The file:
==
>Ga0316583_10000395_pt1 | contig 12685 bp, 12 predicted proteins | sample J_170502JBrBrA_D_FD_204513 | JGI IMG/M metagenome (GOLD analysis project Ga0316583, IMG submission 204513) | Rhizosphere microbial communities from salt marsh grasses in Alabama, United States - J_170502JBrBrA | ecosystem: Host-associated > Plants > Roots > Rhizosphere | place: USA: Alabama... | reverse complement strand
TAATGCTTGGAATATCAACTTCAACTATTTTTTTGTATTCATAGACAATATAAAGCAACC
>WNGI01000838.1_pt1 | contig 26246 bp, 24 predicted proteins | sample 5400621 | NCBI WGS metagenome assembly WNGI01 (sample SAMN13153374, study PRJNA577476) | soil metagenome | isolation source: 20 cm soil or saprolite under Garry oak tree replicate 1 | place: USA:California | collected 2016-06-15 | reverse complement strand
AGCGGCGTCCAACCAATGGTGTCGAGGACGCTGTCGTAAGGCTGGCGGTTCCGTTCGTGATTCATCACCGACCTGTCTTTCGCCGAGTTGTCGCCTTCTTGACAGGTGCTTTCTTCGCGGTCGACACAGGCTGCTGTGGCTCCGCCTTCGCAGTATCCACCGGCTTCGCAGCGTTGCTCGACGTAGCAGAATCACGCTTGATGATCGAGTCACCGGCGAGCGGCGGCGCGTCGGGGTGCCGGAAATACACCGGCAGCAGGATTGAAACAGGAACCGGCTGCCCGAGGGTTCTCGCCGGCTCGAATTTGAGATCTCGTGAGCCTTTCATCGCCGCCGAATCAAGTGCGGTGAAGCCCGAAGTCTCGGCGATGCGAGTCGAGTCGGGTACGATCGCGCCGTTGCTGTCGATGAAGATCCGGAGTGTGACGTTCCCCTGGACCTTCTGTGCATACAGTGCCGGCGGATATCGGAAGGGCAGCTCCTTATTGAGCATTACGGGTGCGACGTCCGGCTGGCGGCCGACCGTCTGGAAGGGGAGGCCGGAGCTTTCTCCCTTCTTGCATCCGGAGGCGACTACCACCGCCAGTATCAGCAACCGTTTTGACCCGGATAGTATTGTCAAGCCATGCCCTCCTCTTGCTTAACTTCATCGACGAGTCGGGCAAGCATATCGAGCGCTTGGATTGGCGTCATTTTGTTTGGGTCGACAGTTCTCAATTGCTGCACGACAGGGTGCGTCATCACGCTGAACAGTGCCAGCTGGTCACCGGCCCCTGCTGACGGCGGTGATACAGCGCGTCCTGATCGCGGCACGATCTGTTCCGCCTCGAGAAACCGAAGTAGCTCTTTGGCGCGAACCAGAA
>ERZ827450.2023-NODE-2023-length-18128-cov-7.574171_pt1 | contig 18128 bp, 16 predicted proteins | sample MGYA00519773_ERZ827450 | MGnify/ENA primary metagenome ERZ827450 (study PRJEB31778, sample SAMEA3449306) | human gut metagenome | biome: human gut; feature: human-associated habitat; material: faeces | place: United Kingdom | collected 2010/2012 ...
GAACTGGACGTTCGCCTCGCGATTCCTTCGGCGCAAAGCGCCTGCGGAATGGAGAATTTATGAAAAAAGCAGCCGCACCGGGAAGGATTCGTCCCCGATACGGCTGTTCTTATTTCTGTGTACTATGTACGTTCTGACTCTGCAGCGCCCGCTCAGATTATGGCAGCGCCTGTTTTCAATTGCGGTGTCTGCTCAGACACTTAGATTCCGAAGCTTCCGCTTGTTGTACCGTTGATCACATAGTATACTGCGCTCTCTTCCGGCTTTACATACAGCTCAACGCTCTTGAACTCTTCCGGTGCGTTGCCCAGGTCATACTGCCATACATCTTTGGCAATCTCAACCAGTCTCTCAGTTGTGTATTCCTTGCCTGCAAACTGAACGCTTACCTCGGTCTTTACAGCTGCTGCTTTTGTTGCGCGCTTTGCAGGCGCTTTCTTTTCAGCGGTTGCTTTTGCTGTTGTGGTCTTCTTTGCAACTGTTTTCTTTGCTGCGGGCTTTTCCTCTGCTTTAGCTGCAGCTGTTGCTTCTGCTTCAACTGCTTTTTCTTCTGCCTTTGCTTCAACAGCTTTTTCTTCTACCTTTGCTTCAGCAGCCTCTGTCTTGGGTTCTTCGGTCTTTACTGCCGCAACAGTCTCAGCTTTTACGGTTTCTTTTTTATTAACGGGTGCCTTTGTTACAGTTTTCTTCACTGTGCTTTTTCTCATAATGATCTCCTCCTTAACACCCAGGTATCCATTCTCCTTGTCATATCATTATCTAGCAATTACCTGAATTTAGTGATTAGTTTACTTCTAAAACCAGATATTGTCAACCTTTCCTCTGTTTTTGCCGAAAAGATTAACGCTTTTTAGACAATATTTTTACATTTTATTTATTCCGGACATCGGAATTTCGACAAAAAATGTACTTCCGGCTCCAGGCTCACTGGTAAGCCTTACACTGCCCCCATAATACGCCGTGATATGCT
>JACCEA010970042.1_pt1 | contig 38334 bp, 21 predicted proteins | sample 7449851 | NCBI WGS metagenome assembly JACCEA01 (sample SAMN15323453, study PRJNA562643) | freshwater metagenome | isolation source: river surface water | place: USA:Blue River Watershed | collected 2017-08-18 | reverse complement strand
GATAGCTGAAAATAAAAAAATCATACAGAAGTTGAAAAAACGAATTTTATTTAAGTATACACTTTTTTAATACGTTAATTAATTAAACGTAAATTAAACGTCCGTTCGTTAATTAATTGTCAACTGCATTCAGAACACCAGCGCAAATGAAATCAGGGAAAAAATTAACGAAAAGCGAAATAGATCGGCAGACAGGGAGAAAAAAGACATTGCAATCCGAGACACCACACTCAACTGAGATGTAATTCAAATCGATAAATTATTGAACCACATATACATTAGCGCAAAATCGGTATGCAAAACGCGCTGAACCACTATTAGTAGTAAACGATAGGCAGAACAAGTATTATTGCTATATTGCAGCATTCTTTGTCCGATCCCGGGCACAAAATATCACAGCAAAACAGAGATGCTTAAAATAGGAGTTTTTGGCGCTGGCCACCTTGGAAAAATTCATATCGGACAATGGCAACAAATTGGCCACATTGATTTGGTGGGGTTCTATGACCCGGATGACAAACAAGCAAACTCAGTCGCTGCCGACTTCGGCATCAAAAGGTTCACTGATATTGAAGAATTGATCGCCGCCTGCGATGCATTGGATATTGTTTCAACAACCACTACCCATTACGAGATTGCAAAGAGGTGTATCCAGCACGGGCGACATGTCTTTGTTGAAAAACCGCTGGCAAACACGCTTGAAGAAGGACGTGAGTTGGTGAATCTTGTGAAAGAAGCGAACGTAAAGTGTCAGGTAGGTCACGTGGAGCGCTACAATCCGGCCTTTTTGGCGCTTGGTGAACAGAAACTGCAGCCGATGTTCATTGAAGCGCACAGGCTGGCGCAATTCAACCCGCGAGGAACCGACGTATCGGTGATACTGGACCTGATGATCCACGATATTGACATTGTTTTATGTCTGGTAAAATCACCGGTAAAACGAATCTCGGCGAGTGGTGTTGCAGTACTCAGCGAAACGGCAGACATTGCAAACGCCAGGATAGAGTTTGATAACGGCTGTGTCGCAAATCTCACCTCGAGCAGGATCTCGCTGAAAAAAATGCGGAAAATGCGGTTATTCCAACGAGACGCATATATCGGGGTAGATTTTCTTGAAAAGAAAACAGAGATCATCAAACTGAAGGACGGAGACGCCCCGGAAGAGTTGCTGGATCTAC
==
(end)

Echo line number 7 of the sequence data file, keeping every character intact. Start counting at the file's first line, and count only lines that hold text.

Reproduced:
>JACCEA010970042.1_pt1 | contig 38334 bp, 21 predicted proteins | sample 7449851 | NCBI WGS metagenome assembly JACCEA01 (sample SAMN15323453, study PRJNA562643) | freshwater metagenome | isolation source: river surface water | place: USA:Blue River Watershed | collected 2017-08-18 | reverse complement strand